As a U.S. diplomat, I have had some once-in-a-lifetime experiences like meeting kings and foreign ministers to being the first foreigner who has traveled to a village in rural Ethiopia. My position also often provides unique opportunities to make significant differences in people’s lives, and that is what keeps me passionate about this job. Of course, like with every job there are some down sides to being a diplomat. I’d say the hardest part of my job is that I am required to be “world-wide available.” That means I could end up living and working literally anywhere in the world. That is exciting but it can also be pretty scary. Living and working overseas is an awesome experience, but it can be hard at times to be so far from my family and friends back home. Furthermore, as recent unfortunate events have shown, diplomats are often needed to serve in very dangerous places.
Your greatest achievement so far?
I would have to say my greatest achievement so far was the work I did with a local orphanage in Tijuana, Mexico. The orphanage cared for about 30 children who were abandoned or given away by their parents. But amazingly the kids were always so happy and grateful for the little they did have. I worked with some of my colleagues at the U.S. Consulate in Tijuana to organize monthly visits, BBQs and Christmas toy drives for the children. The work I did with that orphanage really made me feel like I was making a difference in the lives of those children. So even though it wasn’t glamorous and I didn’t earn awards for the work I did there, I would say it was quite an achievement because of the joy and resources I was able to help bring to those kids.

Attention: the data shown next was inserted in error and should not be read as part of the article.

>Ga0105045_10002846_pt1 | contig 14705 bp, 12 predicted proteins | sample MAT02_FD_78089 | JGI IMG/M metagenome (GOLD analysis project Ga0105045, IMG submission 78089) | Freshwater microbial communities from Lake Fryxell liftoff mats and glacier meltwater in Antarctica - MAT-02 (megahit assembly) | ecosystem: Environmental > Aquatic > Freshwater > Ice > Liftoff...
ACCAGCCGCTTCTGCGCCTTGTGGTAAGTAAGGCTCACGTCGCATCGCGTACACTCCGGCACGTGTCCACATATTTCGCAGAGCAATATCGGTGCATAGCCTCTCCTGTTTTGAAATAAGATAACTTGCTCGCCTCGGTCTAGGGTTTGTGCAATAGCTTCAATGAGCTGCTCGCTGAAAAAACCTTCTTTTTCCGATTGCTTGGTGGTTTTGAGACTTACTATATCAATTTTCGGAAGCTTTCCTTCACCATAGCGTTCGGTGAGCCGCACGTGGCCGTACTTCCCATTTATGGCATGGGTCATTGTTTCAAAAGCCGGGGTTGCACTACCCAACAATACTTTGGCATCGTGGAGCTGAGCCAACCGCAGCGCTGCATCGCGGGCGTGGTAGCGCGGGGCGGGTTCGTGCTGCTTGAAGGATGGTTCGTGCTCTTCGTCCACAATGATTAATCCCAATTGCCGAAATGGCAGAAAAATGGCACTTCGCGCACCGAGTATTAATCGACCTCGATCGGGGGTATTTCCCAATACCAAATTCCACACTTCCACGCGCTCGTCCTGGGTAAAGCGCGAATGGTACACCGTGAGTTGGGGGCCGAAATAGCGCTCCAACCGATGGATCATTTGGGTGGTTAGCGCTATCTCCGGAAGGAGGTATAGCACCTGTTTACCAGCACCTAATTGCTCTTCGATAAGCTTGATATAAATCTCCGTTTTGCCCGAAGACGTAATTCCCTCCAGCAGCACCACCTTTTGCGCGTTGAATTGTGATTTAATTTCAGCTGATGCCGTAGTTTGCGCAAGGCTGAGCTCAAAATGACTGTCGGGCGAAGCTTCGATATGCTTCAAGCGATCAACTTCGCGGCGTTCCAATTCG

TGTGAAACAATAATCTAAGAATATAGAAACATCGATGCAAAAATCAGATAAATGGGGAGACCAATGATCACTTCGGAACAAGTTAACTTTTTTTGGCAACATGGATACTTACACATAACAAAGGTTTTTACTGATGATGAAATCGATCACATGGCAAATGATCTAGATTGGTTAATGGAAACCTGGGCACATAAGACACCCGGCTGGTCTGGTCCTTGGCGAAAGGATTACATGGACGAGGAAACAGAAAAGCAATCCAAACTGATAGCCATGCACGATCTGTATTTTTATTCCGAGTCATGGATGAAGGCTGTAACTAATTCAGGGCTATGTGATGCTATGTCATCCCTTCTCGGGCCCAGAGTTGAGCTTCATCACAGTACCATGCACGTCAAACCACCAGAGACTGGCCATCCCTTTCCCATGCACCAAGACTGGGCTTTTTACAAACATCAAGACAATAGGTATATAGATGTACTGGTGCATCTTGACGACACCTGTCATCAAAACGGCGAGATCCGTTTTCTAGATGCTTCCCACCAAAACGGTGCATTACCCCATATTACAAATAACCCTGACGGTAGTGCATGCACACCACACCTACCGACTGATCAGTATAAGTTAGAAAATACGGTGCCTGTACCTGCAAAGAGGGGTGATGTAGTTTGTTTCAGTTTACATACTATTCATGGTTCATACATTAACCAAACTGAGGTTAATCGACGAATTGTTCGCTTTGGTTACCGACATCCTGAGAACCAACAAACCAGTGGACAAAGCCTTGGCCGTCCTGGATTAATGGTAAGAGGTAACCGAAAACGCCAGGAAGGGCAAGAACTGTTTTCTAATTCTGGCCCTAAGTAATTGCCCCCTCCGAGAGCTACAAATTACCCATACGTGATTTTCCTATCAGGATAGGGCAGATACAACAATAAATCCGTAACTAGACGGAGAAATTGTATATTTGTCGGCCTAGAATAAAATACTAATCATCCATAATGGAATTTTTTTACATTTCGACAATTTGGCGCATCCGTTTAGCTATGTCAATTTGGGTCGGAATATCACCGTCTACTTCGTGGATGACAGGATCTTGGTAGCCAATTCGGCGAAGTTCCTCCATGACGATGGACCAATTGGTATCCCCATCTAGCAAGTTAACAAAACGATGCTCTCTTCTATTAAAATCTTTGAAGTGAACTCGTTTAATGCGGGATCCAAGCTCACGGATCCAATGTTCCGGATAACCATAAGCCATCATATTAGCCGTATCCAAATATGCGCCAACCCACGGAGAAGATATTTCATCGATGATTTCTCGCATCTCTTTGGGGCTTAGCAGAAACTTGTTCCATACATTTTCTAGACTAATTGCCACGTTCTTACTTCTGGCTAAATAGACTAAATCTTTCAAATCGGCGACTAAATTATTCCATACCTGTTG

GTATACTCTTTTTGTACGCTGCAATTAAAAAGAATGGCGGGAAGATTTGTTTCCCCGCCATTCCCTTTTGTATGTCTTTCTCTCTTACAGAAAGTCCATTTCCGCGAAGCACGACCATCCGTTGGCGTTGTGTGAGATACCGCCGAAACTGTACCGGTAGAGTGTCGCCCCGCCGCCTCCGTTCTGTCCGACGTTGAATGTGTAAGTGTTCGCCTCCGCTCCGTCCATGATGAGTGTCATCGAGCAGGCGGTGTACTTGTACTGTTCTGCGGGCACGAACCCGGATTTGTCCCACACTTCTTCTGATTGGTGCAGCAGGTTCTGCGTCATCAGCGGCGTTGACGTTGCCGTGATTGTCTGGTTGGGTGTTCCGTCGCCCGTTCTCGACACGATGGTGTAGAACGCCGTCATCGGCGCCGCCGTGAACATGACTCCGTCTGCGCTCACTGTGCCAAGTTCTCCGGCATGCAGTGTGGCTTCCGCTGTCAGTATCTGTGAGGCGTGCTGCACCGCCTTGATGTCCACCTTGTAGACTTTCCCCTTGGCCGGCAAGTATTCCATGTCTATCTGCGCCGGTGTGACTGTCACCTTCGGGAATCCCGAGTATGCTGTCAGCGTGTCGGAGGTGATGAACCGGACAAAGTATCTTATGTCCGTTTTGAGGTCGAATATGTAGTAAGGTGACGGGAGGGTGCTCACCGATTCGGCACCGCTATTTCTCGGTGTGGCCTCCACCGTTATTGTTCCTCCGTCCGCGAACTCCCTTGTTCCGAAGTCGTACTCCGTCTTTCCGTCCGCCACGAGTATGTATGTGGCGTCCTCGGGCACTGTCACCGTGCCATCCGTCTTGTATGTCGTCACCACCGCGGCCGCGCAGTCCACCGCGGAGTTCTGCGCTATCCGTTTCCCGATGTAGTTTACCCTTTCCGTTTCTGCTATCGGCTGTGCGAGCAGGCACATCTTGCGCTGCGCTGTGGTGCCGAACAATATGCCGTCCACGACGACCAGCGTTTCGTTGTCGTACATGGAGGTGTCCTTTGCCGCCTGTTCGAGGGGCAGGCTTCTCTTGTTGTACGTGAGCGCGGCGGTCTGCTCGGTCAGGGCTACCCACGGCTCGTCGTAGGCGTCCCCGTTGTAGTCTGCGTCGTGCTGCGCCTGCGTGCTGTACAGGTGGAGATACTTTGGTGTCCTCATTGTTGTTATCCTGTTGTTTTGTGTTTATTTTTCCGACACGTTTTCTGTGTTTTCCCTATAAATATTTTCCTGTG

What might be next for you?
With this job, I never know. I hope to do my next tour in Washington, D.C. or at the United Nations in New York. But I could end up anywhere in the world!
What are your top 5 go-to hair tips?
- Take the time to find a good hairstylist. Since I am always relocating, one of my biggest challenges is finding a good hairstylist that I can trust. I learned the hard way that you should not let just anyone cut your hair – not even bangs! I once looked like I had a frontal bowl cut! I can’t stress this enough: find someone good; it’s worth the money. Trust me.
- Use a cleansing shampoo. I use a ton of products in my hair so I started to use a cleansing shampoo to get rid of all the buildup and I can definitely see and feel the difference in my hair.
- Don’t underestimate the power of the pony. A classic ponytail is my go-to hairstyle; it’s simple, classic, chic and professional. And you can spice it up by simply adding a part!
- Condition, condition, condition. I try to do a deep conditioning at least once a week. I recently discovered this awesome store-brand overnight hair masque and I adore it! I also really like the hot oil treatments.
- Use a heat protectant. This is imperative for me because whether I wear my hair curly, wavy or straight, I tend to use some heating instrument on it almost daily. So in order to avoid completely frying my hair, I always use a spray, serum or lotion to protect my hair from heat damage.
Fun Fact: Desiree would like to encourage readers to learn more about the important work the State Department does all over the world by visiting our website: www.state.gov. A lot of people have huge misconceptions about the work diplomats do and it seems to take tragic events to get people to realize that we are doing important, good work around the world – often in very dangerous places.